In this attempt to appeal to an imagined (conservative) ‘middle ground’, the Yes campaign foreclosed on a powerful and fundamental argument that has significant purchase with voters: A recent Irish Times poll found that, while 44% supported repeal of the 8th Amendment, 62% thought the law in Ireland should be changed to recognise a woman’s right to choose (indicating the confusion caused by anti-choice messaging – dominated by smears, lies and scare tactics – about what repeal means).

Lack of clarity on arguments central to issues of women’s equality has been a gift to the anti-choice side.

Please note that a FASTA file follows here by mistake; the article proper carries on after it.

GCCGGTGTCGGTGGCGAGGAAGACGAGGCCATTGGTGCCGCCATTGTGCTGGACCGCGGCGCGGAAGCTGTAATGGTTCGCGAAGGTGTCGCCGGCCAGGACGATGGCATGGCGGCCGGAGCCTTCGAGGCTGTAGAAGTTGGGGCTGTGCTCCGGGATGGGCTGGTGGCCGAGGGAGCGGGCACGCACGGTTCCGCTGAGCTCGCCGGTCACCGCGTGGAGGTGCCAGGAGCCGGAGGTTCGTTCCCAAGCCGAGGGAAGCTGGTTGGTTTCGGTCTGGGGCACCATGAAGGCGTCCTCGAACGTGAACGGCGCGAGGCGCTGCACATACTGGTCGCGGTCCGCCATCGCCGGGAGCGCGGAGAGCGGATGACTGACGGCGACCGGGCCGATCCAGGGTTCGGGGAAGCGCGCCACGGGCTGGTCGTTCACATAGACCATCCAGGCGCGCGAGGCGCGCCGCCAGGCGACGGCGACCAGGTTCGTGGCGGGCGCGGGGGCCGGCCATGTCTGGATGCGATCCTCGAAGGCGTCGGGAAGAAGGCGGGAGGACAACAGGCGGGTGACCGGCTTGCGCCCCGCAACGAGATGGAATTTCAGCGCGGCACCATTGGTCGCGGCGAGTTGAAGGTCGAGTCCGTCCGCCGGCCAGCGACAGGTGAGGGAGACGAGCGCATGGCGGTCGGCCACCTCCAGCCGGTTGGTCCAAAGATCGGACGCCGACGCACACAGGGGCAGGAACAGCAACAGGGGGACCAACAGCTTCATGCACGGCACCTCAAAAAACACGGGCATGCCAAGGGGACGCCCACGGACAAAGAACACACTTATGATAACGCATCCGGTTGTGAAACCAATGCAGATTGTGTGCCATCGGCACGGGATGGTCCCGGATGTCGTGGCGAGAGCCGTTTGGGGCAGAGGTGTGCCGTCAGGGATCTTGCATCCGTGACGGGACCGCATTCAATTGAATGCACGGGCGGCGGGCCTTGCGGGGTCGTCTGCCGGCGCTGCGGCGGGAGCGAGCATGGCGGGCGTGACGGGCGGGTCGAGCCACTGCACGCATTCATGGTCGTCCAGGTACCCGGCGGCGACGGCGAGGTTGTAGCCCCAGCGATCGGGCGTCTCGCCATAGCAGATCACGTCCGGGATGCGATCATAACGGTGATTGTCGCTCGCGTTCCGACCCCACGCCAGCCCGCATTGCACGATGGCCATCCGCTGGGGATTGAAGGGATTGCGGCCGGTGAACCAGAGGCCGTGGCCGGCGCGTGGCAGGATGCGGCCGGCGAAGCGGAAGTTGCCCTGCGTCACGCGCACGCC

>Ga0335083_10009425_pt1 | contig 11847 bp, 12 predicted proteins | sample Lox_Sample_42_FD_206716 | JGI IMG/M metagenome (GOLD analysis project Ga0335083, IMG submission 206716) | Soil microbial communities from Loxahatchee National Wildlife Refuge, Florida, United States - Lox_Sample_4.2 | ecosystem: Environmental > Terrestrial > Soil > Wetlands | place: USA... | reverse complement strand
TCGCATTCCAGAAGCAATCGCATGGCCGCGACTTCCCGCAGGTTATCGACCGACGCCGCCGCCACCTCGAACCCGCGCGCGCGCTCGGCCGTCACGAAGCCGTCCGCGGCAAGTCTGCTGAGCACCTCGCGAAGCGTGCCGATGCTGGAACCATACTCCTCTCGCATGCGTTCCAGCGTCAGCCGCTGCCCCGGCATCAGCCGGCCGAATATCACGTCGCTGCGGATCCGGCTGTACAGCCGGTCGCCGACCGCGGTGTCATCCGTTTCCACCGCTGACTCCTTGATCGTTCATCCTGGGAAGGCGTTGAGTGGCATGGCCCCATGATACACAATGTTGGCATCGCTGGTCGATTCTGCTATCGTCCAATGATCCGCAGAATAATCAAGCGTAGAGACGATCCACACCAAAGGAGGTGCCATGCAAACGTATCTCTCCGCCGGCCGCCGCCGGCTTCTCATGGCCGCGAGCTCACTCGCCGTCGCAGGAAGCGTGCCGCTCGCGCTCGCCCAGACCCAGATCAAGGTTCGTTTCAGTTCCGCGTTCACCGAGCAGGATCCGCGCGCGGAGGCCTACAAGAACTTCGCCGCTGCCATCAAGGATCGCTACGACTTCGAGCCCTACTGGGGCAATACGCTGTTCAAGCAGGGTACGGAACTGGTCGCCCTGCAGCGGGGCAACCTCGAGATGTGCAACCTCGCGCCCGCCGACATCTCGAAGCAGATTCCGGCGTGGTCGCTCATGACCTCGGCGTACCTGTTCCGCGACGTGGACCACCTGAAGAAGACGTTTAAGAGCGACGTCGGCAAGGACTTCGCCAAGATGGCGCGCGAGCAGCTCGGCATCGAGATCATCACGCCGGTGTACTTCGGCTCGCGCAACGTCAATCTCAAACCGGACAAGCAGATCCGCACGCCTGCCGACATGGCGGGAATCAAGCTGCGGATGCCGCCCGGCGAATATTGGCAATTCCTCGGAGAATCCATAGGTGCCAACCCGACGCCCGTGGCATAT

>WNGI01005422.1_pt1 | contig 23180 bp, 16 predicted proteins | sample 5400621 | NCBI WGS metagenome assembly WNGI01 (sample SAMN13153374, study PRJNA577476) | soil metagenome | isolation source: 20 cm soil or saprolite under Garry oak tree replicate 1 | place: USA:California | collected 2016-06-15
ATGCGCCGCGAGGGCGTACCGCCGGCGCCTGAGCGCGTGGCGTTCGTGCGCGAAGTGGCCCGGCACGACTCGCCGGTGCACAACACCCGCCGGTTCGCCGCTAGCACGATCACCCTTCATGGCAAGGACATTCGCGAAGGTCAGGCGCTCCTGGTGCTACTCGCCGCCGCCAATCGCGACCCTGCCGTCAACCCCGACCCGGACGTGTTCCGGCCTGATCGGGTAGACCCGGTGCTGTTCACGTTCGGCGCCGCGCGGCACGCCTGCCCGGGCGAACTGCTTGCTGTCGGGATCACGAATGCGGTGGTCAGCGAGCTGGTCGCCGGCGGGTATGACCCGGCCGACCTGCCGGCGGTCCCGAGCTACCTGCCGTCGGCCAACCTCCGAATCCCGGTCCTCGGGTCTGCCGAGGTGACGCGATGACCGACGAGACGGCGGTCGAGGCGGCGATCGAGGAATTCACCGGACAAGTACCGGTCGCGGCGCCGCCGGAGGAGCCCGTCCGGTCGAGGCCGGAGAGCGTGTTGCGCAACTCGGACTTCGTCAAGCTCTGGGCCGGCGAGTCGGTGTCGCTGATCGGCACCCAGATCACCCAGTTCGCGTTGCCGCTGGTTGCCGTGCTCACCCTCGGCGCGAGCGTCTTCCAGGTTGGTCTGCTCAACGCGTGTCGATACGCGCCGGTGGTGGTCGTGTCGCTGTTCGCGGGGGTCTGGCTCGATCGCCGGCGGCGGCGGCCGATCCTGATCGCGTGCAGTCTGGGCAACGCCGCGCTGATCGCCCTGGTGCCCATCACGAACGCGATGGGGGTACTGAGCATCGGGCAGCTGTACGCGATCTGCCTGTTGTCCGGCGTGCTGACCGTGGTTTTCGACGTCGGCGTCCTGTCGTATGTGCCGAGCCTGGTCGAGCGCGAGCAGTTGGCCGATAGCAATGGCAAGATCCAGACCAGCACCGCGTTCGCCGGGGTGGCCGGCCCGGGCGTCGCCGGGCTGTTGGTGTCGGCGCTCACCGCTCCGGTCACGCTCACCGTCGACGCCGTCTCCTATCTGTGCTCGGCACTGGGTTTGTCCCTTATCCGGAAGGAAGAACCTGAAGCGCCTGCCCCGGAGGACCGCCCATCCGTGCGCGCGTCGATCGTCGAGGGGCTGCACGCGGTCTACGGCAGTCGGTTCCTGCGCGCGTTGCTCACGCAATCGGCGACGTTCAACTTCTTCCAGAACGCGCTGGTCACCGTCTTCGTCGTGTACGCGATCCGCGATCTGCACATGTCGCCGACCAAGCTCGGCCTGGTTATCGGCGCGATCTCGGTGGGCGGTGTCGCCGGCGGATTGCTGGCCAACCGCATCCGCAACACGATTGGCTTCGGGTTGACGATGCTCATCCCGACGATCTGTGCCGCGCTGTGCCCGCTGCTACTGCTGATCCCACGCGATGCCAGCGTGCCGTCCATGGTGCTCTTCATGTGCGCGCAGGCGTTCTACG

Choice

Repeal of the 8th Amendment is a crucial step towards bodily autonomy and equality for women in Ireland, but it is only the first in the current fight. To end discrimination in reproductive choice, abortion services must be free, as well as safe and legal. In the wake of the referendum, the challenge for the movement, which the establishment parties would hope to tame, is to overcome the softening of demands of the official campaign and to continue to advance the case for real reproductive choice and for proper access.

It is through the fight for bodily autonomy and freedom from reproductive oppression that we can take on the continuing influence of the Church over social life in Ireland and move towards real equality for women.